Being as wrong as can be on the so-called replication crisis of science

Jul 07 2014 Published by under Conduct of Science

I am no fan of the hysterical hand wringing about some alleged "crisis" of science whereby the small minded and Glam-blinded insist that most science is not replicable.

Oh, don't get me wrong. I think replication of a prior result is the only way we really know what is most likely to be what. I am a huge fan of the incremental advance of knowledge built on prior work.

The thing is, I believe that this occurs down in the trenches where real science is conducted.

Most of the specific complaining that I hear about failures to replicate studies is focused on 1) Pharma companies trying to cherry pick intellectual property off the latest Science, Nature or Cell paper and 2) experimental psychology stuff that is super truthy.

With regard to the former, cry me a river. Publication in the highest echelons of journals, publication of a "first" discovery/demonstration of some phenomenon is, by design, very likely not easily replicated. It is likely to be a false alarm (and therefore wrong) and it is likely to be much less generalizable than hoped (and therefore not "wrong" but definitely not of use to Pharma vultures). I am not bothered by Pharma execs who wish that public funded labs would do more advancing of intellectual property and serve it up to them part way down the traditional company pipeline. Screw them.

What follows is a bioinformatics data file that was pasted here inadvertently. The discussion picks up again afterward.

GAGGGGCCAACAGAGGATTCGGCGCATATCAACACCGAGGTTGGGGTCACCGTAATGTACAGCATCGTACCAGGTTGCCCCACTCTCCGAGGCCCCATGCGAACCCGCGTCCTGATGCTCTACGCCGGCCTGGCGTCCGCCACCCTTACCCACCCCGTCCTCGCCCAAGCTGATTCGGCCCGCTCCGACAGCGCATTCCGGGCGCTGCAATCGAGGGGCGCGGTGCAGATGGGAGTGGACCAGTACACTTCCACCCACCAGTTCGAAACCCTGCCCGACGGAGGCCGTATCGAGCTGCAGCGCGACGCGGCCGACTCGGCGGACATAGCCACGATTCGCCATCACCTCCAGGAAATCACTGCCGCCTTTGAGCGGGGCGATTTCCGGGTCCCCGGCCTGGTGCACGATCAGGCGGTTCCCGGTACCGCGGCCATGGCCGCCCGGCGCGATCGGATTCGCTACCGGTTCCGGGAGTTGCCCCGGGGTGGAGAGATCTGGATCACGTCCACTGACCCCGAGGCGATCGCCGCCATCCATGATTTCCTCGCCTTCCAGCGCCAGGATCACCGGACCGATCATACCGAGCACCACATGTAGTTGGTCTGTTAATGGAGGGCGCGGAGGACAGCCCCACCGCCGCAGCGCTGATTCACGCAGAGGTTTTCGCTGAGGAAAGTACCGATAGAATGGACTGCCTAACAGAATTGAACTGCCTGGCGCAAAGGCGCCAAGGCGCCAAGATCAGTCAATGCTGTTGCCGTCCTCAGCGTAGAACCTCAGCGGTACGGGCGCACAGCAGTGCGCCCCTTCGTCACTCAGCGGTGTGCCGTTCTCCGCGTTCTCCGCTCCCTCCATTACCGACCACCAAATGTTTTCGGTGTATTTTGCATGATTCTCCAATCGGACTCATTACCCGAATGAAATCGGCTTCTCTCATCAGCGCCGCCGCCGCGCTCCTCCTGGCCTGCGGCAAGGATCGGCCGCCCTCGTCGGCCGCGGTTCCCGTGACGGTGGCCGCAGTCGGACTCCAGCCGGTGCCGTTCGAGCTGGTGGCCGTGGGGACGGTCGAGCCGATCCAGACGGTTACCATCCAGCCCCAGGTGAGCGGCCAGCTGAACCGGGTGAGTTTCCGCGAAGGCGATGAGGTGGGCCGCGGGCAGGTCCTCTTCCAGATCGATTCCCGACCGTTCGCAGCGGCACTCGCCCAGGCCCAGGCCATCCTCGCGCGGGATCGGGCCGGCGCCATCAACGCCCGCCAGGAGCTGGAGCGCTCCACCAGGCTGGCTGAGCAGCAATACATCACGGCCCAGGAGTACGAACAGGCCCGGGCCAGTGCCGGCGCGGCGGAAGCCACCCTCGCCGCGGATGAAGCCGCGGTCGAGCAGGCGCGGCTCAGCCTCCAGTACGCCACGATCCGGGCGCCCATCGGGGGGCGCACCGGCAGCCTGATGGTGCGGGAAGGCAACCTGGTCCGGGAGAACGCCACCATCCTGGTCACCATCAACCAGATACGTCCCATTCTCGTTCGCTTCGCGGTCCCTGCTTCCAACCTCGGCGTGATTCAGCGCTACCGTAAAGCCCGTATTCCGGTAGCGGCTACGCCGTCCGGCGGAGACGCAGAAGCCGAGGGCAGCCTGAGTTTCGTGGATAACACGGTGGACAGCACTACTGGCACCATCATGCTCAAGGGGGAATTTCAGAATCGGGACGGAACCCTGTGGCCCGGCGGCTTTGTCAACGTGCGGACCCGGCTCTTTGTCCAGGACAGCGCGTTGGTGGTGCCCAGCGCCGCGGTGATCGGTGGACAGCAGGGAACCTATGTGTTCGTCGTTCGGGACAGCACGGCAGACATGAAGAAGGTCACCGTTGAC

Psych studies. Aaah, yes. They have a strong tradition of replication to rely upon. Perhaps they have fallen by the wayside in recent decades? Become seduced to the dark side? No matter. Let us return to our past, eh? Where papers in the most revered Experimental Psychology journals required several replications within a single paper. Each "Experiment" constituting a minor tweak on the other ones. Each paper firmly grounded in the extant literature with no excuses for shitty scholarship and ignoring inconvenient papers. If there is a problem in Psych, there is no excuse because they have an older tradition. Or possibly some of the lesser Experimental Psychology sects (like Cognitive and Social) need to talk to the Second Sect (aka Behaviorism).